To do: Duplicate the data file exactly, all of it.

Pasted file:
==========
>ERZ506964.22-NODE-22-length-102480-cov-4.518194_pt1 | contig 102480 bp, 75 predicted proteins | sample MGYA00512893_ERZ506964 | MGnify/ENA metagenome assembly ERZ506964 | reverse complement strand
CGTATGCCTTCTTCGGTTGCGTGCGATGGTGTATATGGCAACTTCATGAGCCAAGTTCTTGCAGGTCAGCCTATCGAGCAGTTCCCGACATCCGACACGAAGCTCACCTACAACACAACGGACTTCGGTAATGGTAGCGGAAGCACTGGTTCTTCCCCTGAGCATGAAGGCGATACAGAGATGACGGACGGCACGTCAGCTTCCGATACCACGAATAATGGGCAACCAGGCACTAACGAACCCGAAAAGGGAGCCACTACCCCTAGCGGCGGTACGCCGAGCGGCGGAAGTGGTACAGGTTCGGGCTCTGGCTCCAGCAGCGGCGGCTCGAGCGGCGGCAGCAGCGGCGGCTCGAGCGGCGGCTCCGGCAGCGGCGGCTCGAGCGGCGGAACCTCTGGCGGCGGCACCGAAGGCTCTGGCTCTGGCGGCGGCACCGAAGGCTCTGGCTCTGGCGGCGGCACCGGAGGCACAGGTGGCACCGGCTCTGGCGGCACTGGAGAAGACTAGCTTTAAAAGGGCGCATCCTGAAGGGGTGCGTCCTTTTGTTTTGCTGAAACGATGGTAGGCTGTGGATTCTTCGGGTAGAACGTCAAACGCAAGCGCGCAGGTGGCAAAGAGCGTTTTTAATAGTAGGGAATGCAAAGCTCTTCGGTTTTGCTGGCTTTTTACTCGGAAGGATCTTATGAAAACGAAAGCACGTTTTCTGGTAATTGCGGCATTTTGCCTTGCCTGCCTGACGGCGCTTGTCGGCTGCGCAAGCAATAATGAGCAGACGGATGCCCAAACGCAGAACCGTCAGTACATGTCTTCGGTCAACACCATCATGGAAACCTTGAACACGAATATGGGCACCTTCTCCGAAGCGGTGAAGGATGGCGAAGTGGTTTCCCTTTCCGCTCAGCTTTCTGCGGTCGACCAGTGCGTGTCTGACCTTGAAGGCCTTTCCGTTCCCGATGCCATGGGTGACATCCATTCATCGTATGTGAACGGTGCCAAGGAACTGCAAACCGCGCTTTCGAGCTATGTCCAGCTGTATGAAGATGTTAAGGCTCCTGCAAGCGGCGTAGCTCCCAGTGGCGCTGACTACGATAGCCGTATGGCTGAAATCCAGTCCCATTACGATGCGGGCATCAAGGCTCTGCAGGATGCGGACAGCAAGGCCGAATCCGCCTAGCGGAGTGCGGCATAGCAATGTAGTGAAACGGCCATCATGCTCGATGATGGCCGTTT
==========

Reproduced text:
>ERZ506964.22-NODE-22-length-102480-cov-4.518194_pt1 | contig 102480 bp, 75 predicted proteins | sample MGYA00512893_ERZ506964 | MGnify/ENA metagenome assembly ERZ506964 | reverse complement strand
CGTATGCCTTCTTCGGTTGCGTGCGATGGTGTATATGGCAACTTCATGAGCCAAGTTCTTGCAGGTCAGCCTATCGAGCAGTTCCCGACATCCGACACGAAGCTCACCTACAACACAACGGACTTCGGTAATGGTAGCGGAAGCACTGGTTCTTCCCCTGAGCATGAAGGCGATACAGAGATGACGGACGGCACGTCAGCTTCCGATACCACGAATAATGGGCAACCAGGCACTAACGAACCCGAAAAGGGAGCCACTACCCCTAGCGGCGGTACGCCGAGCGGCGGAAGTGGTACAGGTTCGGGCTCTGGCTCCAGCAGCGGCGGCTCGAGCGGCGGCAGCAGCGGCGGCTCGAGCGGCGGCTCCGGCAGCGGCGGCTCGAGCGGCGGAACCTCTGGCGGCGGCACCGAAGGCTCTGGCTCTGGCGGCGGCACCGAAGGCTCTGGCTCTGGCGGCGGCACCGGAGGCACAGGTGGCACCGGCTCTGGCGGCACTGGAGAAGACTAGCTTTAAAAGGGCGCATCCTGAAGGGGTGCGTCCTTTTGTTTTGCTGAAACGATGGTAGGCTGTGGATTCTTCGGGTAGAACGTCAAACGCAAGCGCGCAGGTGGCAAAGAGCGTTTTTAATAGTAGGGAATGCAAAGCTCTTCGGTTTTGCTGGCTTTTTACTCGGAAGGATCTTATGAAAACGAAAGCACGTTTTCTGGTAATTGCGGCATTTTGCCTTGCCTGCCTGACGGCGCTTGTCGGCTGCGCAAGCAATAATGAGCAGACGGATGCCCAAACGCAGAACCGTCAGTACATGTCTTCGGTCAACACCATCATGGAAACCTTGAACACGAATATGGGCACCTTCTCCGAAGCGGTGAAGGATGGCGAAGTGGTTTCCCTTTCCGCTCAGCTTTCTGCGGTCGACCAGTGCGTGTCTGACCTTGAAGGCCTTTCCGTTCCCGATGCCATGGGTGACATCCATTCATCGTATGTGAACGGTGCCAAGGAACTGCAAACCGCGCTTTCGAGCTATGTCCAGCTGTATGAAGATGTTAAGGCTCCTGCAAGCGGCGTAGCTCCCAGTGGCGCTGACTACGATAGCCGTATGGCTGAAATCCAGTCCCATTACGATGCGGGCATCAAGGCTCTGCAGGATGCGGACAGCAAGGCCGAATCCGCCTAGCGGAGTGCGGCATAGCAATGTAGTGAAACGGCCATCATGCTCGATGATGGCCGTTT